- Page 1Nikon CoolPix L10
- Page 2 Nikon CoolPix L10
- Page 3 Nikon CoolPix L10
- Page 4 Features table
- Page 5 Test Shots – Exposure Evaluation
- Page 6 Test Shots – Full Res Crops
- Page 7 Test Shots – Exposure Evaluation
Despite its small size the L10’s rounded shape, which is thicker on the right to accommodate the battery compartment, is easy to hold, while the control layout leaves room on the back for a small thumbgrip. The camera feels larger than it actually is. The controls themselves are sensibly laid out, with relatively large and easy-to-use buttons for menu and playback, and a simple three-position slider switch to select between standard shooting mode, scene mode and video mode. Flash mode, self timer, macro and exposure compensation are controlled by secondary operations of the D-pad. The plastic tripod bush is centrally located on the bottom plate, so the tripod plate will cover the battery hatch when in use, but there is a separate hatch on the side of the camera for the SD memory card.
One of the economies that allow the L10 to have such a low price is the relatively small (by recent standards) two-inch LCD monitor, but with 153k pixels it is nice and sharp, and has a good non-reflective coating so it’s usable even in bright sunlight.
Naturally the L10 isn’t overburdened with features. In standard shooting mode the menu has just six main options, and one of those is the set-up. The others are picture quality, white balance, continuous shooting, some limited colour options, and Nikon’s proprietary Best Shot Selector feature, a handy mode in which the camera takes several shots while the shutter button is held down, but only saves the best one (sharpest and best exposed) to the memory card. Like most of the L-series cameras the L10 has no manual ISO control.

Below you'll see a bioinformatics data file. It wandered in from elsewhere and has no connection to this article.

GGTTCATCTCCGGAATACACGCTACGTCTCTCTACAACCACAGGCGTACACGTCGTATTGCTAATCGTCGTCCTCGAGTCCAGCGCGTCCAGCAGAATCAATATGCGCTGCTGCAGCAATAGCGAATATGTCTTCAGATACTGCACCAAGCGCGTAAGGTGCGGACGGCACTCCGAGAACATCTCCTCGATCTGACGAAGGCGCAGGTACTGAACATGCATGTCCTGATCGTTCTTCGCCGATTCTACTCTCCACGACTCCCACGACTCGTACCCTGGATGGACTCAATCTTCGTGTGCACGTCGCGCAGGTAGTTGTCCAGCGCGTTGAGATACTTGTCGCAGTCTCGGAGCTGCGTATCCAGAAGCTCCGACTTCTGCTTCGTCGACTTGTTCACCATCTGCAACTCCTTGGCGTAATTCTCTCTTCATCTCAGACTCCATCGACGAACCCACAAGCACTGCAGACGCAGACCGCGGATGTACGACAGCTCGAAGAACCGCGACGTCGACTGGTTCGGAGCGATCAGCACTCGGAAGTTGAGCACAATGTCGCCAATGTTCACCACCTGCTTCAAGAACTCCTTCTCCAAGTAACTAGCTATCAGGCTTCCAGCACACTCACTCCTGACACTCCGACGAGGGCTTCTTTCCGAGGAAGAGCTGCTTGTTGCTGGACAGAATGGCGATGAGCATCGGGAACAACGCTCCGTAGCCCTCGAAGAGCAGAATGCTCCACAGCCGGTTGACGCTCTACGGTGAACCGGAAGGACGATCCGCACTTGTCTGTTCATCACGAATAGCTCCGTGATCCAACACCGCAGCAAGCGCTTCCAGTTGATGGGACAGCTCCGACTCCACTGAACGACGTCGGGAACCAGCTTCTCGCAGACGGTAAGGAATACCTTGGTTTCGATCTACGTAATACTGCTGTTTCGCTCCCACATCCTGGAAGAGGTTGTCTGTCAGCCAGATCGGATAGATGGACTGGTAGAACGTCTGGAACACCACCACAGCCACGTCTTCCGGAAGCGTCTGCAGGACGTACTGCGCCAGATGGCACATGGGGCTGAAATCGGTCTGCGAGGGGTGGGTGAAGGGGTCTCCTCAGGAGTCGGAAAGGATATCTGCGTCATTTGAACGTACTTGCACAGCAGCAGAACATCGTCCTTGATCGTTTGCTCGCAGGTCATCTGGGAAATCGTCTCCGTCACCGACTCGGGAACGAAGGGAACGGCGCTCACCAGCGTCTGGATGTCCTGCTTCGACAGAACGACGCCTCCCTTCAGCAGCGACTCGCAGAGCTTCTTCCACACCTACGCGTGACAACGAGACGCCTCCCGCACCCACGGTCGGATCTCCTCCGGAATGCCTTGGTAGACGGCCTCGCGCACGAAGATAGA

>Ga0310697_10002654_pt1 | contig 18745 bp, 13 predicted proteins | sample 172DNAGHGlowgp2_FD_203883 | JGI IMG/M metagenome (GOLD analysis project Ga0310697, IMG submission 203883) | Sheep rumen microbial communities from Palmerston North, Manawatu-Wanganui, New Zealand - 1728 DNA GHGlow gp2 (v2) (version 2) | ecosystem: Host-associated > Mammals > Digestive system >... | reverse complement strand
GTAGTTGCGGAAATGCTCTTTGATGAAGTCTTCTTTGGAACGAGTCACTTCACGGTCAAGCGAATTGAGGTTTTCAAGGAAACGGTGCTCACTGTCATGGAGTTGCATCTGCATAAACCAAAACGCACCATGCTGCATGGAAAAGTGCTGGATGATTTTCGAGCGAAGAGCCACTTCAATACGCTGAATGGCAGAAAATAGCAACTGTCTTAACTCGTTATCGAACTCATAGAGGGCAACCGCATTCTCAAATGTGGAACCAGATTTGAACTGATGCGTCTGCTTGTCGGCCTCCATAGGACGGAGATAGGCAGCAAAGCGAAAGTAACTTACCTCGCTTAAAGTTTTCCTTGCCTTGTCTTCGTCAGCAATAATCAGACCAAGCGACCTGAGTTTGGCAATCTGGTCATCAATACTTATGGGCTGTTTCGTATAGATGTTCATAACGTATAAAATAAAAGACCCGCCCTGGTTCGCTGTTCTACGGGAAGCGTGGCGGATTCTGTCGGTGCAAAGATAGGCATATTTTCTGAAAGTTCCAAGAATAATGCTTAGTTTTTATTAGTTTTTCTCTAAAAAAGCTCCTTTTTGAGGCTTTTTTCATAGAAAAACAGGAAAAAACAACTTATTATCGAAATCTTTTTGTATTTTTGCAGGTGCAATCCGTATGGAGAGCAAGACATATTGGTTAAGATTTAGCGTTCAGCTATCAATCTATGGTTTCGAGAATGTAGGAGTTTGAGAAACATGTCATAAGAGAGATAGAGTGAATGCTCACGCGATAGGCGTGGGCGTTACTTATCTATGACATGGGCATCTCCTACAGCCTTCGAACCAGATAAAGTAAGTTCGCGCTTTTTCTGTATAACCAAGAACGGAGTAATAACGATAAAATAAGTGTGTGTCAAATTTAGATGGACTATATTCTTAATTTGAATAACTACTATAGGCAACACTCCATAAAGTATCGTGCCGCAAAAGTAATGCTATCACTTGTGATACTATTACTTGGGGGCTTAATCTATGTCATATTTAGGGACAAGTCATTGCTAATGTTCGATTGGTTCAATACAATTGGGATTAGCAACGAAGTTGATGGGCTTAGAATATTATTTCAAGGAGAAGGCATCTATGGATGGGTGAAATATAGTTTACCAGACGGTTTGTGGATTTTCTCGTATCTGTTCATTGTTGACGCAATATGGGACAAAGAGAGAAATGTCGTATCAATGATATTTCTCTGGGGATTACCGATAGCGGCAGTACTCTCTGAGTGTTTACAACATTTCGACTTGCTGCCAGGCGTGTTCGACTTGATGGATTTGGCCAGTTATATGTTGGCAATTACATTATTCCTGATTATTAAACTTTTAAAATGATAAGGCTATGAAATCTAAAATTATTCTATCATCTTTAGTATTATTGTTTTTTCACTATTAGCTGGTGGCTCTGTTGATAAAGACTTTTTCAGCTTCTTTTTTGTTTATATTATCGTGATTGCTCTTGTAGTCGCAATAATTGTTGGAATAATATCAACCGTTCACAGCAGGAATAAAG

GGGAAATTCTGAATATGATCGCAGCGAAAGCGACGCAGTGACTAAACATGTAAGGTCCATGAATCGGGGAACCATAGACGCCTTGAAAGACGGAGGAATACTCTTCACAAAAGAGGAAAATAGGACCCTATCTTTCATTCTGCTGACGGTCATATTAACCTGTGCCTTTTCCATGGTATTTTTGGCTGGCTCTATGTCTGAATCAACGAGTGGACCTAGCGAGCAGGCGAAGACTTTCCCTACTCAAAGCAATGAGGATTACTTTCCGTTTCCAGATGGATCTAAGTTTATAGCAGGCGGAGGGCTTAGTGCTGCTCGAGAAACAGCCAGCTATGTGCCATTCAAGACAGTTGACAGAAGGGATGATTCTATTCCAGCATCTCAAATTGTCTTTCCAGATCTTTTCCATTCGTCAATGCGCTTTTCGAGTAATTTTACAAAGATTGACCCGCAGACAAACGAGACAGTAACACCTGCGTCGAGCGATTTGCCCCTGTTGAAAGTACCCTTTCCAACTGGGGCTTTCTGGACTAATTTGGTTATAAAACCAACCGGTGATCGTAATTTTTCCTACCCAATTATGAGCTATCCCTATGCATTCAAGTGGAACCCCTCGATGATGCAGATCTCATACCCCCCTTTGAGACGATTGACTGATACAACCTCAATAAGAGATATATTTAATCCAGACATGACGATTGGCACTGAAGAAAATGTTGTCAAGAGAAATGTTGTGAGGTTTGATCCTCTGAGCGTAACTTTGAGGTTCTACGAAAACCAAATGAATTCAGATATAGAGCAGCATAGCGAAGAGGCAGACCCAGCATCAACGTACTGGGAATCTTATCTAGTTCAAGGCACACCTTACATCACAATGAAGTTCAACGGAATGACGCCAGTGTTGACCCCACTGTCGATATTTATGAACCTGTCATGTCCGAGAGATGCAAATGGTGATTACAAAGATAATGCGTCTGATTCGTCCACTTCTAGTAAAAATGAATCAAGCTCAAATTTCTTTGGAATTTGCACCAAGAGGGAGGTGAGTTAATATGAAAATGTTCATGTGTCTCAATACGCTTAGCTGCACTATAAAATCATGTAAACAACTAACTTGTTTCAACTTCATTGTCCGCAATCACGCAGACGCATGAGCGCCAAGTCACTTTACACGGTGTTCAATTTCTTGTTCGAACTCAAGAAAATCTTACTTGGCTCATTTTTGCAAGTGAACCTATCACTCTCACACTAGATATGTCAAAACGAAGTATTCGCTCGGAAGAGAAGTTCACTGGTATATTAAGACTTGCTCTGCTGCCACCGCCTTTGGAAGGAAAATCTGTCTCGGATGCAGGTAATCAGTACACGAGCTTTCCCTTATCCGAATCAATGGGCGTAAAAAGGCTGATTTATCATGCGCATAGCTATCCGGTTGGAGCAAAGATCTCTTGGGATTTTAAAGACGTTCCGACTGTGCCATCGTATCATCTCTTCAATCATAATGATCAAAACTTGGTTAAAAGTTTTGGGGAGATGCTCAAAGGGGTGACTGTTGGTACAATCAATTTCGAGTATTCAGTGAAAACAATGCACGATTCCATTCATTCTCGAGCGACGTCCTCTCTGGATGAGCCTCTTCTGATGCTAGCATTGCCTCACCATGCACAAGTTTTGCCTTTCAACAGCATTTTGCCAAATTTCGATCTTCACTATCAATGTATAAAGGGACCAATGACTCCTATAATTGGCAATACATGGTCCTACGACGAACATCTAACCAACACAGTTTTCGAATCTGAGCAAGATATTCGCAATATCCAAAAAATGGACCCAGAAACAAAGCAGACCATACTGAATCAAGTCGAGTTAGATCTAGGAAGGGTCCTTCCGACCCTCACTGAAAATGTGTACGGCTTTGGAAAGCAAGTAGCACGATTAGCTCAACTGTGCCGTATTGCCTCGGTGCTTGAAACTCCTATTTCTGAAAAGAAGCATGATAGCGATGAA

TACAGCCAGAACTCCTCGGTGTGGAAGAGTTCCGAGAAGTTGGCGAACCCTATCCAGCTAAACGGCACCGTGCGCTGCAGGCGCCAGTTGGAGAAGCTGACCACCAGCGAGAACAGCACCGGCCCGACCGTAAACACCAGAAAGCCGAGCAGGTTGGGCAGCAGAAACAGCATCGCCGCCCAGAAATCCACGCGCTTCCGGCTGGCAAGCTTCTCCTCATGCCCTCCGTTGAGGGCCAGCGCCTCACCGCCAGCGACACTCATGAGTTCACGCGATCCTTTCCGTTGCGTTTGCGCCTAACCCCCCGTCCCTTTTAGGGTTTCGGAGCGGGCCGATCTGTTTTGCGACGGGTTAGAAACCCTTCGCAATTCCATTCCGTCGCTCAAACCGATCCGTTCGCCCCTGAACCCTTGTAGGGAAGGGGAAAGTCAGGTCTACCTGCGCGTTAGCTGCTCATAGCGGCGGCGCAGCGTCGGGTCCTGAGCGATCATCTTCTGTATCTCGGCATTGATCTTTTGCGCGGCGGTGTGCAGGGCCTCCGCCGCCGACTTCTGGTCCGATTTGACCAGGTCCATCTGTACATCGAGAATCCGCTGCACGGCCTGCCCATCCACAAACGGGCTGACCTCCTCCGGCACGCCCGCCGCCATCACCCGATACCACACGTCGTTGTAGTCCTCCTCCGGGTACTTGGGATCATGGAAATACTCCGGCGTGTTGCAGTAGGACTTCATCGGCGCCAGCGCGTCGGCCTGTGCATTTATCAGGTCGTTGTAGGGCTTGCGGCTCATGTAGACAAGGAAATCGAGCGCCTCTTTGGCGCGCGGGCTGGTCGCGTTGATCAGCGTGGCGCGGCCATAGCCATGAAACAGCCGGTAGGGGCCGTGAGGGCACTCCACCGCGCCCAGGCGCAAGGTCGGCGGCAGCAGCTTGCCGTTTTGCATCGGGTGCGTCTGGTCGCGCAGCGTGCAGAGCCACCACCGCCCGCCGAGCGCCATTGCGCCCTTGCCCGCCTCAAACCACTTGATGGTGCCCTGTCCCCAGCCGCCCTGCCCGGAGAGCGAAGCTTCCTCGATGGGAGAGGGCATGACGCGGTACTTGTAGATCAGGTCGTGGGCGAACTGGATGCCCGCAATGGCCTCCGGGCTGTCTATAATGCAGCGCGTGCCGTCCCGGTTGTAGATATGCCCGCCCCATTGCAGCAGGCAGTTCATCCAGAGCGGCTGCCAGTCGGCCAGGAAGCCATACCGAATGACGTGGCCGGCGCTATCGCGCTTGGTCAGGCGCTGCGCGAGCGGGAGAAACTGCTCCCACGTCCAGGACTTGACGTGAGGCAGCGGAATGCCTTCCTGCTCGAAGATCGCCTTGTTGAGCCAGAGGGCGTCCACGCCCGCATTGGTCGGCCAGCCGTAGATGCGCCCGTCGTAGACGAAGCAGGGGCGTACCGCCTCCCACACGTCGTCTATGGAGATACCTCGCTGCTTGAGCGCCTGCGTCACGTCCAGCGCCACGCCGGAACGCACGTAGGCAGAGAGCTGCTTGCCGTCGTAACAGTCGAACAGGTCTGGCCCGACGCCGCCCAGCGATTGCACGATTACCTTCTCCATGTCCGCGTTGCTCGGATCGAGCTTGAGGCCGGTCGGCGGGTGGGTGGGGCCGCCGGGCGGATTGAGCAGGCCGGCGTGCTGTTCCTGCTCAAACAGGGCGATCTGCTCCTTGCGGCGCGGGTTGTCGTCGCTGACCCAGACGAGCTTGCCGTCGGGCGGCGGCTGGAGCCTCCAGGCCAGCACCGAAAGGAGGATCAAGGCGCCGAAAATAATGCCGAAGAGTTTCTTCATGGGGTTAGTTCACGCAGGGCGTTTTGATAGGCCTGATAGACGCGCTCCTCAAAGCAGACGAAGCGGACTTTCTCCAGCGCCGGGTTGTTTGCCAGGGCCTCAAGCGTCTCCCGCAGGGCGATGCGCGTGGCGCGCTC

In scene mode there is rather more on offer, with 16 programs covering all the usual scene situations, including portrait, landscape, sports, night portrait, indoor shooting, beach & snow, sunset, dusk & dawn, night landscape and several others. I was surprised to find that, despite its entry-level status, even the L10 is equipped with face detection technology. I guess my usual point about spending extra for features that aren’t that useful doesn’t apply in this case.
The L10 also has a competent video mode, shooting at 640 x 480 resolution and 30 frames a second, with mono sound provided by a small microphone just above the lens. The zoom lens cannot be used while filming, although it can be set before you start shooting. There is a limited digital zoom available.